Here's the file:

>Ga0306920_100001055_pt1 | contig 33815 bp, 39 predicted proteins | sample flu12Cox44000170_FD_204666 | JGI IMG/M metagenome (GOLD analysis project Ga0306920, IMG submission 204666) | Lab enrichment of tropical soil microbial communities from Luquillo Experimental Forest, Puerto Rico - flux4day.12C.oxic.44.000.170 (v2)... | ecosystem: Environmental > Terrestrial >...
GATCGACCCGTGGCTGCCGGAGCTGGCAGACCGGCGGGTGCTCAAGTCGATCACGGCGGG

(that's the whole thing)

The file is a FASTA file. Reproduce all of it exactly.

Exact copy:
>Ga0306920_100001055_pt1 | contig 33815 bp, 39 predicted proteins | sample flu12Cox44000170_FD_204666 | JGI IMG/M metagenome (GOLD analysis project Ga0306920, IMG submission 204666) | Lab enrichment of tropical soil microbial communities from Luquillo Experimental Forest, Puerto Rico - flux4day.12C.oxic.44.000.170 (v2)... | ecosystem: Environmental > Terrestrial >...
GATCGACCCGTGGCTGCCGGAGCTGGCAGACCGGCGGGTGCTCAAGTCGATCACGGCGGG